Read part one of Fracture Science on the Micro here.
Researching on an atomic scale
MIT researchers revisited Griffith’s work at the atomic scale and chose energy density instead of surface energy in Griffith’s equation. They realised that atoms on a material’s surface are less tightly bound than the atoms inside the material. Earlier research using the concept of surface energy completely disregarded what happened deep inside the material as it was fractured.
The choice of energy density as opposed to surface energy has significant consequences. We know that it takes relatively little energy to crack pavement or steel or concrete, but to fracture the material takes a great deal more energy. Consider a sheet of glass: you can take a nail punch to the driver’s side of your car window, gently push, and create dozens of cracks yet the glass hasn’t fractured. A block of ice is another good example: you can take an ice pick and push it against the surface until you generate all sorts of cracks but unless you start digging with the ice pick, you’ll never get the individual pieces to separate. Those examples provide a rough analogy between energy density and surface energy. Provided that the centre of the crack is isolated from the sides, scratching or scoring a material will create a plastic deformation along the sides of the scratch and a brittle fracture in the centre.
MIT researchers then used atomistic simulations to determine the cohesive energy density for each of the four major clinker phases and microscratched both alite and belite phase crystals. What they discovered was that the belite phase crystals had a fracture resistance 2.5 times that of alite phase crystals. Additionally, their experimental results validated a predictive model that can now be scaled. Most importantly, they developed a quantitative model that is repeatable and reproducible – important attributes when it comes to practical use.
Cement plant application
At first glance it is easy to miss how this research fits into the larger picture of crushing and grinding at the plant level. Crushing takes advantage of internal pores and cracks to make them much larger. Depending on the material characteristics, those cracks can become self-propagating: we do not need to input any more energy. From that point, grinding is about finding the weaknesses around the different crystals and within the crystal structure itself. MIT’s research has focused on the weakness of the crystals. That is the new endpoint. But grinding is much more than the grindability of individual phases; grinding is also about separating those phases from one another. Using our existing knowledge of crushing and separation, we can finally start to understand how this new research can be used.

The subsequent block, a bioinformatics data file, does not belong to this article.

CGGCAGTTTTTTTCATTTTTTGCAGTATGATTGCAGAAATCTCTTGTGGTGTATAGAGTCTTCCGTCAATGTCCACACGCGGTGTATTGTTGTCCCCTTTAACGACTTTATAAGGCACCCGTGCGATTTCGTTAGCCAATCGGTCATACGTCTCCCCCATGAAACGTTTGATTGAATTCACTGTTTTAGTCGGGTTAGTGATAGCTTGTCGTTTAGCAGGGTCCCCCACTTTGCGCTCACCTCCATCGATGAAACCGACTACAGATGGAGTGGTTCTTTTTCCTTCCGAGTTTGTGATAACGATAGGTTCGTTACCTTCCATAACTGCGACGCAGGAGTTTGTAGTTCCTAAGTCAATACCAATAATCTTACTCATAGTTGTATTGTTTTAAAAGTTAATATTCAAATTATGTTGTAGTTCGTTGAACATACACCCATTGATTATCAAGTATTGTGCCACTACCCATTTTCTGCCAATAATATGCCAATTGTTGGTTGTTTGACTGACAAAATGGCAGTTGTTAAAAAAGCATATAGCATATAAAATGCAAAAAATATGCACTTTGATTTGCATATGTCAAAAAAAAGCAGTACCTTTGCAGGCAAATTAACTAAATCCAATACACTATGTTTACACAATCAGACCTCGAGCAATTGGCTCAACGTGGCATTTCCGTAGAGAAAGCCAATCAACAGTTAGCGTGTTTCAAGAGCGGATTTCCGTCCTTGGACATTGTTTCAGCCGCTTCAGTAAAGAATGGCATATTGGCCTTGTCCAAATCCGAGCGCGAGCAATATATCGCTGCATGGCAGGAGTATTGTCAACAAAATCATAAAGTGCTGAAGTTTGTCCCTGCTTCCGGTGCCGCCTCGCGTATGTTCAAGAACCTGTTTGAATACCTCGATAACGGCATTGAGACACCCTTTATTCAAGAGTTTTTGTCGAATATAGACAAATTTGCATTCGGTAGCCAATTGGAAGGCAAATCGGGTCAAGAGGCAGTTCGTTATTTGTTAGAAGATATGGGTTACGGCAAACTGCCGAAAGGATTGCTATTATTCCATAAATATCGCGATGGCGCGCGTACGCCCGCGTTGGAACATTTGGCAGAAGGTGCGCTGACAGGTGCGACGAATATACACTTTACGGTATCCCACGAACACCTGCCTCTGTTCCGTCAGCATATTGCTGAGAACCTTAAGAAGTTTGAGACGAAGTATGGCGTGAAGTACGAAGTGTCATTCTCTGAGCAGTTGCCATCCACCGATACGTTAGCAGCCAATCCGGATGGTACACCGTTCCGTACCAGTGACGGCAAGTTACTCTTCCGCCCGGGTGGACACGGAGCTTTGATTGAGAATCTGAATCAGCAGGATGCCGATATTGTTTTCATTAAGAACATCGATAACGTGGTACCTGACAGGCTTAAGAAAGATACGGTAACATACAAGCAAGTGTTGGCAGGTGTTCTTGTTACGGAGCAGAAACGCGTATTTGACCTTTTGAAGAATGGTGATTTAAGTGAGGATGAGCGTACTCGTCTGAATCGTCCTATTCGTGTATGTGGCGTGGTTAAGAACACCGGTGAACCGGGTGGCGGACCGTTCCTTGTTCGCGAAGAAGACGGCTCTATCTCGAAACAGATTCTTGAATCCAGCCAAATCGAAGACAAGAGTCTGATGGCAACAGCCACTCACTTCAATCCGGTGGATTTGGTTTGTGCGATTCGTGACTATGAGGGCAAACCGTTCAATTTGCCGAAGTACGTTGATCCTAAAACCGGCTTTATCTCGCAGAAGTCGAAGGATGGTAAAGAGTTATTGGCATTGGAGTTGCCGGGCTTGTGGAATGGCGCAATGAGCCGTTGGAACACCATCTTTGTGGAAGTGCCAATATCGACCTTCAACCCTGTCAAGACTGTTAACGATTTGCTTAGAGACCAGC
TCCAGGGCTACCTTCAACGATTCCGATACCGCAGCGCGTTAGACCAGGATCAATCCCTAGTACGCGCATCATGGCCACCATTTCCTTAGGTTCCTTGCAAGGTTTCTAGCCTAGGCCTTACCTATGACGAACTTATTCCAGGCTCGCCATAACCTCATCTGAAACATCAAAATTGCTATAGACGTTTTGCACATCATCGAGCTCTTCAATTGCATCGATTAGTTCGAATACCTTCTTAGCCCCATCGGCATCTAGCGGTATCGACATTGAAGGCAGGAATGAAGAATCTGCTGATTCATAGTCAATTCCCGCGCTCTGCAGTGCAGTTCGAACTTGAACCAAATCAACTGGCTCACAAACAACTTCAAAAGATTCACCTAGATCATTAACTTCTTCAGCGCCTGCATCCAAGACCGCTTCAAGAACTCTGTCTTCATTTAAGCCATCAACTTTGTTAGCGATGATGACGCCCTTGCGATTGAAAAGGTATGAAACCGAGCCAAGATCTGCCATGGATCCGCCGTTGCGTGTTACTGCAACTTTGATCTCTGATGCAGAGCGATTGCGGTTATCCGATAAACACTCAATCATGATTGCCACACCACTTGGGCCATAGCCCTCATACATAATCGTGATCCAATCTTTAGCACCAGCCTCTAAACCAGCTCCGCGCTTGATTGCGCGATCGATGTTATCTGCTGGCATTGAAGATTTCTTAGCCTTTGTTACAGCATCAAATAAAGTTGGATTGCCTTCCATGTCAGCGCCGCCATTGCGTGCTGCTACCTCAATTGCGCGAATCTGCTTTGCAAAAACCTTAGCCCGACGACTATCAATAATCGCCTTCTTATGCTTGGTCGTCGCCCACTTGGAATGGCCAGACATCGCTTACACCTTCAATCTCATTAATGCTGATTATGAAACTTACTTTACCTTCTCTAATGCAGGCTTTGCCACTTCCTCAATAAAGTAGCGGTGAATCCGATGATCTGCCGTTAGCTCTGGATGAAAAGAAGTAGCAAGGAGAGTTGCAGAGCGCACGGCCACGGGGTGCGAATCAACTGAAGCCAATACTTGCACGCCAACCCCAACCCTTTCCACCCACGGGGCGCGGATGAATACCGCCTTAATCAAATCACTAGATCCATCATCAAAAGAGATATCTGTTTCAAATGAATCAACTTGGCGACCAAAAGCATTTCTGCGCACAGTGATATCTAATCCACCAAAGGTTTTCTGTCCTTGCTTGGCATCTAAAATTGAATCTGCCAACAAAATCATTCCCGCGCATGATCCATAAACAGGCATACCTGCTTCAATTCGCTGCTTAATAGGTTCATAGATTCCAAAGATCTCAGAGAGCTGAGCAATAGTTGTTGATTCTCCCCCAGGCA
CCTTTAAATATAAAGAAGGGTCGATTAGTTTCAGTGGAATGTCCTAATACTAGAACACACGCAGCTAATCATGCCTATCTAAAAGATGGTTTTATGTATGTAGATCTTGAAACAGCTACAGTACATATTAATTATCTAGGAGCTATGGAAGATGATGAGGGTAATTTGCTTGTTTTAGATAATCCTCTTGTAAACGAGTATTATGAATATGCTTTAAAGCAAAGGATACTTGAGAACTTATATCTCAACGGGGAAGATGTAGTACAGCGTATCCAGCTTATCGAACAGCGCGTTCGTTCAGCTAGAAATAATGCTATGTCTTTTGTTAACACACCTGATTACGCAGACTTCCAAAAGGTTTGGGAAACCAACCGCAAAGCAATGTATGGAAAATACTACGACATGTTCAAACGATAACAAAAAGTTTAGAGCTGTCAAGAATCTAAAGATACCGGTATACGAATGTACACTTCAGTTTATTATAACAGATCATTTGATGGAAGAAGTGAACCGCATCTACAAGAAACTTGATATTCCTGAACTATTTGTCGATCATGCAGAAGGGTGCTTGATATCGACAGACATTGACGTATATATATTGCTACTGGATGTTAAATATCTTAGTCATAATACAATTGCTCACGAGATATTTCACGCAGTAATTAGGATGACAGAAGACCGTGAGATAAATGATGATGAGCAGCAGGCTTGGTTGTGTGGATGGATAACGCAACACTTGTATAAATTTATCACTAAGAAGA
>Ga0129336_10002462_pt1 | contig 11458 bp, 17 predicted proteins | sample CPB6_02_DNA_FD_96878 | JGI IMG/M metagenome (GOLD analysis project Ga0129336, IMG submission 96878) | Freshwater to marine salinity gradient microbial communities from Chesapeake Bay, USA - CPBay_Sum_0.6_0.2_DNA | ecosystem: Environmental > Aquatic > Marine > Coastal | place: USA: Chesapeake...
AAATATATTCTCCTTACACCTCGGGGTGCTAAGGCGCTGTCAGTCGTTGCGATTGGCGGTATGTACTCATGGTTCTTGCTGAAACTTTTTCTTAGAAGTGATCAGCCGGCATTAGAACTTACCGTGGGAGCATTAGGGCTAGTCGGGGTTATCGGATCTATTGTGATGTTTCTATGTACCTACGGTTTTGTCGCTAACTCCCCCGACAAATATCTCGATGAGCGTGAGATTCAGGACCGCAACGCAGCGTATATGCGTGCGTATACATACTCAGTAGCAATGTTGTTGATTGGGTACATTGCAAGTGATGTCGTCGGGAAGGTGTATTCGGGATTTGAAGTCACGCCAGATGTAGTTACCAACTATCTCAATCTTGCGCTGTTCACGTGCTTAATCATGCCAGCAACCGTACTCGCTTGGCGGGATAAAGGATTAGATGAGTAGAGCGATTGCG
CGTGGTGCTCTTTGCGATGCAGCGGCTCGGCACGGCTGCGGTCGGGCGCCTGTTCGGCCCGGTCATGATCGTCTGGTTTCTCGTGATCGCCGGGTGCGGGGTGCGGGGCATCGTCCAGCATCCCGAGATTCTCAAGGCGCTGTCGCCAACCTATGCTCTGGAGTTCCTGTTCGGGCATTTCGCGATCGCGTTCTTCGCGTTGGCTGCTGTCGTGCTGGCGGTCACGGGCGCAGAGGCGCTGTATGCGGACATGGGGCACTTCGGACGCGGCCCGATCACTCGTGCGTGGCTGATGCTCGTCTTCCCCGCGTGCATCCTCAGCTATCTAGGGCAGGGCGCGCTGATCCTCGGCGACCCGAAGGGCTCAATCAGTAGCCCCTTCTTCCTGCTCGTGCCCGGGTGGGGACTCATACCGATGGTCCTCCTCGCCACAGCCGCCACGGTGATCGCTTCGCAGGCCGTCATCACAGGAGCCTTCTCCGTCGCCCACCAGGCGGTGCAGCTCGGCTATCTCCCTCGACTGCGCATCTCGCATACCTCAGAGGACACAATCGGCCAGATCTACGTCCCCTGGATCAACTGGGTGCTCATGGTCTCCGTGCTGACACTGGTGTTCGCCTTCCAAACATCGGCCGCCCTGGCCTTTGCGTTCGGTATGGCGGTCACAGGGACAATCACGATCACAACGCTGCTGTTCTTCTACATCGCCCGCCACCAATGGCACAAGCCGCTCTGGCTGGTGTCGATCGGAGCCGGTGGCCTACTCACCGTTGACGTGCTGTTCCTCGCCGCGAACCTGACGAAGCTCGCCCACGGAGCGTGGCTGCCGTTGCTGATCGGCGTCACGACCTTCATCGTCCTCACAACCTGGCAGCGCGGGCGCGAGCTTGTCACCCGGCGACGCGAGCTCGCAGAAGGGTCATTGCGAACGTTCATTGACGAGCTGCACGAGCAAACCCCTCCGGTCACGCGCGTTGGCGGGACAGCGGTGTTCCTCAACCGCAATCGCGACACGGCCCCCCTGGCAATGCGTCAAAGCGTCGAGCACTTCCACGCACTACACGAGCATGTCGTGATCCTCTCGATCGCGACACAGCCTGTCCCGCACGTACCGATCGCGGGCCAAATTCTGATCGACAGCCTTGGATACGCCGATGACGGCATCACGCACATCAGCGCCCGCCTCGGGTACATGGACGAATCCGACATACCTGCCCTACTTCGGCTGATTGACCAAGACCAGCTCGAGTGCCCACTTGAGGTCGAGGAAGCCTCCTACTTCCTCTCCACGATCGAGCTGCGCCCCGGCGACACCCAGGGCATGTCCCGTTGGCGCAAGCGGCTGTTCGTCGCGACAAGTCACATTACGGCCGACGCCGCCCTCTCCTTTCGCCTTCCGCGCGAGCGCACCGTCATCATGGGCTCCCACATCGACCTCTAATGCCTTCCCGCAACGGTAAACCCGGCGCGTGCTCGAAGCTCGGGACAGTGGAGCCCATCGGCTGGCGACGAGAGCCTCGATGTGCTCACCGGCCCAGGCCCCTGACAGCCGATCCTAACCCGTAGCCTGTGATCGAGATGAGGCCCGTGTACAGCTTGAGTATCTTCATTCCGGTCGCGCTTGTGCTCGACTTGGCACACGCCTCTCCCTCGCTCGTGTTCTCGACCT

A key result of the MIT research is that the industry now has the ability to evaluate characteristics of individual clinker phases and multi-crystal grains (both of which vary from plant to plant based on raw materials and processing differences) to estimate the fracture toughness and determine the theoretical grinding energy required.
Those determinations could be used to evaluate grinding operations plant-by-plant or even across the industry. MIT’s model is a revolutionary tool that allows plants to compare their grinding energy usage against theoretical requirements, as well as in comparison to others. Plants might use this new research to test the grindabilities of different clinker formulations.
Plants implementing this test method could evaluate their clinkers on an ongoing basis and use the test results to develop a robust database. That database would also include fuel usage, clinkering energy, emissions data, electrical usage and a variety of other metrics. All of this data could then be used to find the product formulations that best optimise quality requirements, energy costs and market demands. In effect, cement production now becomes a problem in mathematical optimisation.
Equipment suppliers tend to provide production guarantees based on tonnage and product fineness. MIT’s research might now shift us away from that model and move us towards production guarantees based upon a plant’s clinker formulation for each one of its products. We may ultimately see energy usage guides similar to those available for electrical appliances based upon some measure that normalises tonnage, energy usage and fracture toughness.
In the meantime, the research has more immediate impacts. The MIT discoveries in grinding point back to pyroprocessing as a key factor in addressing grindability. For example, since grinding is inherently inefficient, it is clear that we’ll need to refocus on clinker phase crystal size and morphology. We will also need to keep the hardness of belite crystals in mind as we develop new cements. This may lead to doping clinkers in an effort to increase their grindability.
Written by Rick Bohan, Portland Cement Association (PCA). This is an abridged version of the full article, which appeared in the December 2013 issue of World Cement. Subscribers can view the full article by logging in.
Read the article online at: https://www.worldcement.com/the-americas/02122013/fracture_science_on_the_micro_part_2_cement_plant_application_469/